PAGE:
Today I’m looking at two small-cap growth stocks in the technology sector. Both firms operate in areas where I expect demand to surge over the coming years.
Unfortunately this doesn’t guarantee that they will be profitable for shareholders. This is why I’d only buy one of these stocks today.
Within sight of success?
Australian firm Seeing Machines (LSE: SEE) built its reputation by developing driver monitoring systems for giant mining trucks. These systems were successful at detecting drowsy drivers and reducing crashes due to fatigue, but the mining market is relatively small and specialised.
The company needed a large-scale move into the on-road truck fleet market to achieve profitable scale, and this is taking time. One of the problems facing the firm is that the costs of developing its technology appear to be quite high.
Today’s interim results provide a taste of the problem. Although revenue for the six months to 31 December rose by 267% to A$14.7m, the group’s operating costs rose by 55% to A$23m. As a result, losses for the period increased from $14.1m to A$16.7m.
The picture isn’t clear to me
In fairness, some of this increased loss was the result of an inventory build-up of its Guardian fleet product ahead of deliveries during the early part of 2018. Seeing Machines does expect a stronger financial performance during the second half of the year.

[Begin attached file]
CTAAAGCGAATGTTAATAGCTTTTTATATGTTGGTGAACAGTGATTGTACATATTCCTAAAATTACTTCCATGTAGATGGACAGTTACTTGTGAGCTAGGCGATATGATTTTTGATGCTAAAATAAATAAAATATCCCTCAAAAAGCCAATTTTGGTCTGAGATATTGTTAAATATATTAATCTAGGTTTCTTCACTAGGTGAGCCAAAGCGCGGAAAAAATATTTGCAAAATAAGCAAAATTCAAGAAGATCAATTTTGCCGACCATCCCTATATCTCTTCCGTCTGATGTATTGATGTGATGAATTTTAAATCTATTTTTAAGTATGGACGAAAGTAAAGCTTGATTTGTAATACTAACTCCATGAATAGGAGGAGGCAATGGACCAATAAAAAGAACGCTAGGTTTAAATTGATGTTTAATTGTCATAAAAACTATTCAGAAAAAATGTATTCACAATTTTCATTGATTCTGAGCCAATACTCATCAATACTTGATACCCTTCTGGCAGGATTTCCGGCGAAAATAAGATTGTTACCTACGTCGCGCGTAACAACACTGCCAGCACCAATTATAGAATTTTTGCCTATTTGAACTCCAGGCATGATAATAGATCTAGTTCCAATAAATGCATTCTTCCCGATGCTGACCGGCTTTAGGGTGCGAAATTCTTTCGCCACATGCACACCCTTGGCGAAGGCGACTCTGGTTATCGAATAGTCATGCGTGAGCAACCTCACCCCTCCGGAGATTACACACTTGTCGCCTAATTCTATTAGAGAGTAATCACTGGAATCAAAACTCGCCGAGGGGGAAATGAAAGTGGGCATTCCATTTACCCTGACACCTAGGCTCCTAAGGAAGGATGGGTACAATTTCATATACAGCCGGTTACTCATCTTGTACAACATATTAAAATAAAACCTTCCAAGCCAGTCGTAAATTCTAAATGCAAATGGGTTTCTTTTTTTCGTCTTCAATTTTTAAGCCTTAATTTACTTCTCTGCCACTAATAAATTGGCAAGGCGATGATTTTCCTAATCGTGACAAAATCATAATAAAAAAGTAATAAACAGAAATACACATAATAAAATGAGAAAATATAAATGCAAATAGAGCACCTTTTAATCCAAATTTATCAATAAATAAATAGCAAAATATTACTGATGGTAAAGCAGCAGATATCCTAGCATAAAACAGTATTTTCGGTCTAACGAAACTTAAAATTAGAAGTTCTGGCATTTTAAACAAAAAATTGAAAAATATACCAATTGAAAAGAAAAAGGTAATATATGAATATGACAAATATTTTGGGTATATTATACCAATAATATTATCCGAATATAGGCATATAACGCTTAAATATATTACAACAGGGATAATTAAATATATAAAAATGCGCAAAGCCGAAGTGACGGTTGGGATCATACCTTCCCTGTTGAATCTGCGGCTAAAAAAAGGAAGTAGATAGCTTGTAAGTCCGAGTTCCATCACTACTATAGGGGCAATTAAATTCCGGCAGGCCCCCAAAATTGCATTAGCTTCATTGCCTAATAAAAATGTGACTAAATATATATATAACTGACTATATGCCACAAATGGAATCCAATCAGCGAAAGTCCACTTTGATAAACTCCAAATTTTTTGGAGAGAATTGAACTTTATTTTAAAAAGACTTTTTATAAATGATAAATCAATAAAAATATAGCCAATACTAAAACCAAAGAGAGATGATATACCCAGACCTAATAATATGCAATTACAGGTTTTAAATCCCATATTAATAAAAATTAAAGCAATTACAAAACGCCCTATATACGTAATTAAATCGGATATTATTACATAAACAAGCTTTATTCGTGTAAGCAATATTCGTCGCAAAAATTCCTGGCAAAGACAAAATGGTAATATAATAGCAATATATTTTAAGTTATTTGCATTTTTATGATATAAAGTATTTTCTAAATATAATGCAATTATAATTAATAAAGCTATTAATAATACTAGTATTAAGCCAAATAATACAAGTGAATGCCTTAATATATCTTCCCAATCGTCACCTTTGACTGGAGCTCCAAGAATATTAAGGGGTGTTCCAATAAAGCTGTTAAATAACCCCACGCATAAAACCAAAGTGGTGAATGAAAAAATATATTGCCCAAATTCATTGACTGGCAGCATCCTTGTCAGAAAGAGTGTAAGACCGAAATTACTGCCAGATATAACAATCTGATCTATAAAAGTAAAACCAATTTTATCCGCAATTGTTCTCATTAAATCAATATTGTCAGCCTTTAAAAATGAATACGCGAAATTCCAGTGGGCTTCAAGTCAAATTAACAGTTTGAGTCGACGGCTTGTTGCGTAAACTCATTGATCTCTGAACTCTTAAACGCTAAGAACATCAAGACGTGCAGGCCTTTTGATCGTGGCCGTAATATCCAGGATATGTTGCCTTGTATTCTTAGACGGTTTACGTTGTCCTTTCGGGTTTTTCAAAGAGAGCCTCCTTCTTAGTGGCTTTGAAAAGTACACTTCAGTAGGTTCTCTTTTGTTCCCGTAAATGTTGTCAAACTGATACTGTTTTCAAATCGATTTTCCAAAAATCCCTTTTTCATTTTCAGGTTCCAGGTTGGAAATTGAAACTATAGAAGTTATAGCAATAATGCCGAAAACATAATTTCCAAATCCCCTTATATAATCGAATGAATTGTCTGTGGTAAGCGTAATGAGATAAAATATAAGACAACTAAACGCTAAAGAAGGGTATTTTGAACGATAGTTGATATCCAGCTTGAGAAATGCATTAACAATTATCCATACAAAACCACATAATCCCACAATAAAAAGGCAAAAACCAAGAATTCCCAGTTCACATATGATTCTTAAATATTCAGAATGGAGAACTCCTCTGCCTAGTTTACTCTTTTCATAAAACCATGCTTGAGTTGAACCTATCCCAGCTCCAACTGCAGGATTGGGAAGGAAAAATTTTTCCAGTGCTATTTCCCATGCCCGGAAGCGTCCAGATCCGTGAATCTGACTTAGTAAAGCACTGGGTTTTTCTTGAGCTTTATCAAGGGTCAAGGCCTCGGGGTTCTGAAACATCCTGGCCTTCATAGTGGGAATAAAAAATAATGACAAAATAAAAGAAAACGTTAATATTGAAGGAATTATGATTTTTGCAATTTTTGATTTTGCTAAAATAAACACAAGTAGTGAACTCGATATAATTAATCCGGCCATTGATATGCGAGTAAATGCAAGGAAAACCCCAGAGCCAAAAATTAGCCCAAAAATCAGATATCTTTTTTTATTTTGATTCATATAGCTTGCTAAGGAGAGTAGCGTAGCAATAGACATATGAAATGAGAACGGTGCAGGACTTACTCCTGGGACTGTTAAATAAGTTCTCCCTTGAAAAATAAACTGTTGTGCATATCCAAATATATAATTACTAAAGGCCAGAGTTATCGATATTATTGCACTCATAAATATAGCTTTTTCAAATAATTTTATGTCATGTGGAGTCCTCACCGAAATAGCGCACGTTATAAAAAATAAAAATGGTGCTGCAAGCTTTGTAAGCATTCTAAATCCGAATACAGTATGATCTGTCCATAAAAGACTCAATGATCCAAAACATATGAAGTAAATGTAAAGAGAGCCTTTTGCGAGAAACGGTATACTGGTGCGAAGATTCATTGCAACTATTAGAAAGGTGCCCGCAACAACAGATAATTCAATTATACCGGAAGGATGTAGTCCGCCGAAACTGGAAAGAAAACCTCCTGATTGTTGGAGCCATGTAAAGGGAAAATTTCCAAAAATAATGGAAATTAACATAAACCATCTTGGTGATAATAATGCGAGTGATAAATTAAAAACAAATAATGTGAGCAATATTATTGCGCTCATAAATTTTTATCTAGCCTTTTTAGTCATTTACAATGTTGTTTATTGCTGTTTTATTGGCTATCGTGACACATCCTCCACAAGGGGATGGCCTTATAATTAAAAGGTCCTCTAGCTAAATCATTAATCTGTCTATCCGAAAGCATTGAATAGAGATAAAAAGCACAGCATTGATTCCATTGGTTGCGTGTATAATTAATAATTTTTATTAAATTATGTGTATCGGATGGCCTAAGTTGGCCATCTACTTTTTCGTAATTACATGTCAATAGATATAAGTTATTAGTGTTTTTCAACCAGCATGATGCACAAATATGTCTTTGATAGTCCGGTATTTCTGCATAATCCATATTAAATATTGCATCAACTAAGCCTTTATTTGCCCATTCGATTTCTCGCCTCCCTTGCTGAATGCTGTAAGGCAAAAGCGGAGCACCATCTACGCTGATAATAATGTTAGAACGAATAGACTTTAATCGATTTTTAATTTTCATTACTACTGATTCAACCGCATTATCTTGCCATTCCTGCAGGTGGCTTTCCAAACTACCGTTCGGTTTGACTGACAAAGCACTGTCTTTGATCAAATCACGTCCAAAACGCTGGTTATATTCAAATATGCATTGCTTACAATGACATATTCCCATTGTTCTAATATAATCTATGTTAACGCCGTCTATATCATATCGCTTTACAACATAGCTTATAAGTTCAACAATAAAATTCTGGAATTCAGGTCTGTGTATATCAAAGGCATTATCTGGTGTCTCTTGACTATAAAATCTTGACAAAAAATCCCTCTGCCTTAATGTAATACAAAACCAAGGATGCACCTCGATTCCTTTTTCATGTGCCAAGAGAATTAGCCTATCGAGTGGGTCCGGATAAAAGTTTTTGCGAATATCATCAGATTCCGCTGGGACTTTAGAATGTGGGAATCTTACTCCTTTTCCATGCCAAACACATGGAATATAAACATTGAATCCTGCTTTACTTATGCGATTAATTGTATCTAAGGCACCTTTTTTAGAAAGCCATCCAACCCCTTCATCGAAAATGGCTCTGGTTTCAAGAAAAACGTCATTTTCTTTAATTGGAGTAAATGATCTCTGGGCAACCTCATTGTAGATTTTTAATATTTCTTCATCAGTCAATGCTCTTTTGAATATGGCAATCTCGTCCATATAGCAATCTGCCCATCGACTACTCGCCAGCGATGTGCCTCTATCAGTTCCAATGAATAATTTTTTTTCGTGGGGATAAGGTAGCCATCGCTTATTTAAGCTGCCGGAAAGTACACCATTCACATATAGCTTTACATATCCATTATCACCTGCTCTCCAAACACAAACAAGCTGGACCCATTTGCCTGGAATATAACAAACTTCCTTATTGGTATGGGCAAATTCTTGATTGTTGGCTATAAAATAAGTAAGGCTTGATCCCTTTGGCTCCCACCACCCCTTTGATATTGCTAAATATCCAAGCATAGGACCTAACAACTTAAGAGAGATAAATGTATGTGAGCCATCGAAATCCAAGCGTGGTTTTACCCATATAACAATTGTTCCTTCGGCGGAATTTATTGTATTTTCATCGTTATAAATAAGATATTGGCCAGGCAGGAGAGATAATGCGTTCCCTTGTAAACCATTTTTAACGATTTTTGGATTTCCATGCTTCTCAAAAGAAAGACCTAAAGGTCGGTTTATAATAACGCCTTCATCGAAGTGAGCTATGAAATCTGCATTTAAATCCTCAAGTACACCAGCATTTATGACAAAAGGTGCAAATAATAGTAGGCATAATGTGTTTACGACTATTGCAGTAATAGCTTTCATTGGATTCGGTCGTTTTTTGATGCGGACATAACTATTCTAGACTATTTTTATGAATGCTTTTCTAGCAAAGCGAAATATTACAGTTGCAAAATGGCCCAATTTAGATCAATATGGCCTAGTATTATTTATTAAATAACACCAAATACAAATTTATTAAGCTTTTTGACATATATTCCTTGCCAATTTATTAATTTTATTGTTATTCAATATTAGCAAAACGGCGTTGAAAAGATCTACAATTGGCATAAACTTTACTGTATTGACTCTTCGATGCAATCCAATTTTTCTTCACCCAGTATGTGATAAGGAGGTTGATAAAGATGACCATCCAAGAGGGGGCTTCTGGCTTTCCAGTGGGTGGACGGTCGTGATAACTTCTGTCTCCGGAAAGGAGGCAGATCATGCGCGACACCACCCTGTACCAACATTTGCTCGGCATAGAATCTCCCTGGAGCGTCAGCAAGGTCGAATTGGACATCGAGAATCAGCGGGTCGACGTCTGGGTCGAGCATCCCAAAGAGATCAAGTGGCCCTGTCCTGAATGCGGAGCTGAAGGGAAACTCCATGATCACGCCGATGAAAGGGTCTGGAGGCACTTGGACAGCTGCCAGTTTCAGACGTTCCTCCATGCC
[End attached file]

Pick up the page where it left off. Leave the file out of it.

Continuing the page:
But the firm has confirmed that its full-year performance is expected to be in line with market expectations, which are for a loss of A$29.7m.
Why I’d sell
This stock has risen by about 65% since October, when management issued a bullish statement suggesting sales could rise from A$13.6m in 2016/17 to about $80m in 2018/19. Strong fleet and automotive revenues are expected to drive this growth.
On the strength of this, the firm raised £35m (A$62m) in a share placing in December. The group is now well funded, but there’s no guarantee it will have enough cash to reach profitability.
Indeed, it’s not clear to me when Seeing Machines will become profitable. That’s why I’d use the current price strength as an opportunity to sell.
One high-tech stock I am keen on is Oxford Metrics (LSE: OMG). This software group makes “analytics software for motion measurement and infrastructure asset management”. Activities include road management, medical analysis and Hollywood special effects.
This is a profitable business. Sales rose by 10.7% to £29.2m last year, generating a pre-tax profit of £3.7m. Although this was lower than the £5.1m figure reported one year earlier, this was largely due to investment in the business.
The group generated £2.3m of free cash flow last year and paid dividends of £1.2m, resulting in an increased year-end net cash balance of £9.8m.
Why I’d still buy
These shares have risen since I bought them for my portfolio. They now trade on a forecast P/E of 20 for the current year.
However, earnings per share are expected to rise by a hefty 37% in 2018/19, as recent investment bears fruit. This gives the stock a 2019 forecast P/E of 15, which I think is affordable for a growth business.
In the meantime, there’s a useful 2.1% yield, backed by a substantial cash pile. I continue to rate this stock as a buy.
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Roland Head owns shares of Oxford Metrics. The Motley Fool UK has no position in any of the shares mentioned. Views expressed on the companies mentioned in this article are those of the writer and therefore may differ from the official recommendations we make in our subscription services such as Share Advisor, Hidden Winners and Pro. Here at The Motley Fool we believe that considering a diverse range of insights makes us better investors.